Protect CT Raptors. Say 'No' to Rat Poisons.

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A CVA-supported bill (SB239) to prohibit the use of rodenticides (pesticides that kill rodents and endanger the birds who eat them) on state lands is moving through the legislative process. The original intent of the measure was weakened to include only more potent second-generation rodenticides, limiting its reach.  The bill is a good first start, however, raising awareness of what rodenticides do to CT’s birds of prey. CVA is monitoring the legislation, which hopefully now heads to the floor of the Senate. Watch for updates and Alerts in the coming weeks. 

 

There are more than 23 different species of birds of prey in Connecticut: seven species of hawks, 10 species of owls, three species of falcons, and two species of eagles, all raptors that feed on small, live mammals such as squirrels, gophers, rabbits, mice, voles, rats, and chipmunks. Several of these raptors are on the Endangered, Threatened, or Special Concern list in CT.

 

The disappearance of these magnificent birds of prey is linked to the widespread use of rodenticides by gardeners and farmers trying to keep theses rodents from using their crops, vegetables and flowers as “personal buffets.” The easiest - and currently permissible solution - is to grab the nearest rodenticide and kill them.

Tufts University Veterinary Wildlife Clinic and CT wildlife rehabilitation facility, A Place Called Hope, found that more than 90% of the birds in their care tested positive for first and second-generation rodenticide poisons. Nearly every raptor species, as well as bobcats, coyotes, and foxes, are vulnerable to rodenticide poisoning as they depend on these creatures as its their main source of protein, a necessary component of their diets. Secondarily, scavengers such as skunks, raccoons, and opossums, as well as pet dogs and cats, are at risk for secondary poisoning causing internal bleeding, kidney failure, organ damage and even death, if they consume a rodent or animal that has ingested a rodenticide.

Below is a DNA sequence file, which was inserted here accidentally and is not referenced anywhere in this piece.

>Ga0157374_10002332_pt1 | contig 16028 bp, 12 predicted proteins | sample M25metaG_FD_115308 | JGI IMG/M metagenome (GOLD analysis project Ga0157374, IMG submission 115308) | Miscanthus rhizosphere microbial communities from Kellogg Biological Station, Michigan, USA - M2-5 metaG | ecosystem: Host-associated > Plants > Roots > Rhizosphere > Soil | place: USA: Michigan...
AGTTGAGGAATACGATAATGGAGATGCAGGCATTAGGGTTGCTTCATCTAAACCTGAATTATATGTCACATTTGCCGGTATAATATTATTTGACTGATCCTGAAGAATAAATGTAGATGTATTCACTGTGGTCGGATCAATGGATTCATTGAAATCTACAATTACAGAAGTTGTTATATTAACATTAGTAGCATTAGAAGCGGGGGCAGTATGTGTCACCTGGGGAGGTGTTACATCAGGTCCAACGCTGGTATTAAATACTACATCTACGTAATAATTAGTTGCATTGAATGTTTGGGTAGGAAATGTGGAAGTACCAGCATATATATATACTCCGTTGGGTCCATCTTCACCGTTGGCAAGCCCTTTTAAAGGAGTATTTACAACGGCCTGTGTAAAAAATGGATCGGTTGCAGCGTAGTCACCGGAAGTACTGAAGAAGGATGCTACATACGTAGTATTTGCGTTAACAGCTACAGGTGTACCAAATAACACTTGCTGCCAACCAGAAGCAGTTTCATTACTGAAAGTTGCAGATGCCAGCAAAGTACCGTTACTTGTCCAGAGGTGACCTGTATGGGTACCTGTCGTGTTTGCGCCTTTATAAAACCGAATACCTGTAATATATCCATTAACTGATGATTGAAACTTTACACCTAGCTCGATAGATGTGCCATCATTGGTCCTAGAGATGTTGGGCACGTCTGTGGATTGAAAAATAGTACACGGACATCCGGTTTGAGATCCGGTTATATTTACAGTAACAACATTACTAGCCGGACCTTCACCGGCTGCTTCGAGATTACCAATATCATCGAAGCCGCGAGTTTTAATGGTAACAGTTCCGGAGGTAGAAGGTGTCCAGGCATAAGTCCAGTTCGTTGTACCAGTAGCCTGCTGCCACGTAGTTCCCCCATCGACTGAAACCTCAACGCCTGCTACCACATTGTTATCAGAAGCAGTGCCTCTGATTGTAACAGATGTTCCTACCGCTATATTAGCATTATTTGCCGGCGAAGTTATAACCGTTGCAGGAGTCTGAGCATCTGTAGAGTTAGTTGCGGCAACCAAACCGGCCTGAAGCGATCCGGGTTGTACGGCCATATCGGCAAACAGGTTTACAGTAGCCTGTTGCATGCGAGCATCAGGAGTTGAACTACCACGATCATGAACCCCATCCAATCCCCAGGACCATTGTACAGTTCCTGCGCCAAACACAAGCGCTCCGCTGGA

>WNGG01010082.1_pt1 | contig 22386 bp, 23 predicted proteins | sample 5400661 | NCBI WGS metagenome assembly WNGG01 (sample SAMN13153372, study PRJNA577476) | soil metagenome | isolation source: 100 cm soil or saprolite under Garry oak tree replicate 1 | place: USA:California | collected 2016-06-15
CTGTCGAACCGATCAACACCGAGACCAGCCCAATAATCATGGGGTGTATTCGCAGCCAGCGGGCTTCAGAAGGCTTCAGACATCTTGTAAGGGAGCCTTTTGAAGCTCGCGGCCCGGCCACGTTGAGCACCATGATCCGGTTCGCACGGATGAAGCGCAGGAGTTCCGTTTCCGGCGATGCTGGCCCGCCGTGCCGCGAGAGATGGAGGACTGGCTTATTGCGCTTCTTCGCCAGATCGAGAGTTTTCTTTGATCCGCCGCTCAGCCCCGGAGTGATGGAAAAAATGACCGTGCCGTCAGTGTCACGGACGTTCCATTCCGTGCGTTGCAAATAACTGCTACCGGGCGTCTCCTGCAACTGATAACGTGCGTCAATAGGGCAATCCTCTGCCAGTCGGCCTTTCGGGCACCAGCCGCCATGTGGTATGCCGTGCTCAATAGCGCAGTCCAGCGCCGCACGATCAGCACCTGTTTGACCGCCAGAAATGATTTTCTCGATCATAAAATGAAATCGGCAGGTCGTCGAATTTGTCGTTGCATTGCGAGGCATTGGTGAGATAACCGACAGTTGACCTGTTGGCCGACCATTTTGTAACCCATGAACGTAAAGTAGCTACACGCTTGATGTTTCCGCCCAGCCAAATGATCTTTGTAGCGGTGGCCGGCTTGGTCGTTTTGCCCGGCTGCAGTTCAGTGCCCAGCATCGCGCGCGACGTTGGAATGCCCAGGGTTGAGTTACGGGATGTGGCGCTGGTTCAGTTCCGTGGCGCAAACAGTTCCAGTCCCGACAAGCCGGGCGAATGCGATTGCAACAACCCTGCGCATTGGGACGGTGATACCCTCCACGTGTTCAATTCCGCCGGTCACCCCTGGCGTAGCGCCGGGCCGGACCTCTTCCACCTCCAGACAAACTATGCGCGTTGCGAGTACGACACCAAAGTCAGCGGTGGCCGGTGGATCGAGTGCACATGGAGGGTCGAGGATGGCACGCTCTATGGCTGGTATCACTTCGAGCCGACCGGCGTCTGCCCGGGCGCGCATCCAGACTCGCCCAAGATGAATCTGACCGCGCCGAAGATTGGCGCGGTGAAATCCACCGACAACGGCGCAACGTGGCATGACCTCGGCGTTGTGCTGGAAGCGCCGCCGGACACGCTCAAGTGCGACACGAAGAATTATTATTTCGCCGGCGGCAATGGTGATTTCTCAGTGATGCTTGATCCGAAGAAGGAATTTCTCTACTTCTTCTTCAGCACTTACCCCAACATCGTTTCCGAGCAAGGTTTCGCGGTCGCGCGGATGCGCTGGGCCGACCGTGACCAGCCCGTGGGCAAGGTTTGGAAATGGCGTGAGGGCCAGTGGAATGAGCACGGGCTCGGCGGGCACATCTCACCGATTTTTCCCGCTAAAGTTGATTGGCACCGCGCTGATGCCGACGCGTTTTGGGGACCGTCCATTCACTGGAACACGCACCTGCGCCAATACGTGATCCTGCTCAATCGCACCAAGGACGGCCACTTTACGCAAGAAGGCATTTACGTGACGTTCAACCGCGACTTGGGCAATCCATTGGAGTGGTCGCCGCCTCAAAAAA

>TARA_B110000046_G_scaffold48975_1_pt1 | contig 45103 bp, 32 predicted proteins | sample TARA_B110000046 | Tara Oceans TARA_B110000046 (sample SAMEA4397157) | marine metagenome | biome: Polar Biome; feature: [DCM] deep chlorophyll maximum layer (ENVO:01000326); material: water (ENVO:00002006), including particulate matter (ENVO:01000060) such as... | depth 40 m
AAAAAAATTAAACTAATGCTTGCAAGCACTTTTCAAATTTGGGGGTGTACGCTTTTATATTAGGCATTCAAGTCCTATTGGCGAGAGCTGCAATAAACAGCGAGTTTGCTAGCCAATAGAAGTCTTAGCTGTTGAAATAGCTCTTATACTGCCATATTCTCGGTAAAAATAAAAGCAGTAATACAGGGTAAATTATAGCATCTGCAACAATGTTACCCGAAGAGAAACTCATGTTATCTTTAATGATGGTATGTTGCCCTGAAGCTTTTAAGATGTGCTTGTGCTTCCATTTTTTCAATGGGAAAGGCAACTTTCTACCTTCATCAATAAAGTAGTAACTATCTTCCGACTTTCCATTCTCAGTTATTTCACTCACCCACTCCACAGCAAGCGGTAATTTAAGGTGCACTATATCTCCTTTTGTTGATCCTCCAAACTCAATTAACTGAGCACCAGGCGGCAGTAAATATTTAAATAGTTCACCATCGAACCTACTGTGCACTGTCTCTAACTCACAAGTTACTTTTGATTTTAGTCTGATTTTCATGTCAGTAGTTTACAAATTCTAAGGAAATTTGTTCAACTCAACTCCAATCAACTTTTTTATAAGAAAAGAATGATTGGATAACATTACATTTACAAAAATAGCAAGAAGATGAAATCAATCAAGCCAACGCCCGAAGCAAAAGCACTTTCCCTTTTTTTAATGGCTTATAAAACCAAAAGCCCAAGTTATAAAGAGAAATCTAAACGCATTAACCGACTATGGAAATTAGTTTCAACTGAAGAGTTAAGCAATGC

Rodenticides do not kill quickly. They work by thinning the blood causing the animal to slowly bleed to death; any laceration or cut can become life-threatening as the blood can no longer clot. Even after death, the carcass of the poisoned animal contains residues of the poison that can be lethal for scavengers.

There are several safe and natural alternatives to rodenticides – nontoxic deterrents that do not kill the encroaching animal but deters them from entering your garden or the farmers’ fields. A few examples of non-lethal, nontoxic deterrents are: secure all trash and food waste receptacles, remove outdoor pet food bowls, elevate chicken coops by 18 inches, clean up fallen seed and grain from bird feeders, chicken coops, or barn stalls,  remove fruits and vegetables that have fallen to the  ground, apply Bounce Dryer Sheets around garden areas or spread peppermint oil soaked cotton balls, cayenne pepper, black pepper, or cloves around garden areas or rodent nesting spots and remove water sources.  Additionally, other methods can also be employed if the problem persists such as the use of pheromones to disrupt pest mating, or mechanical control, such as trapping or weeding.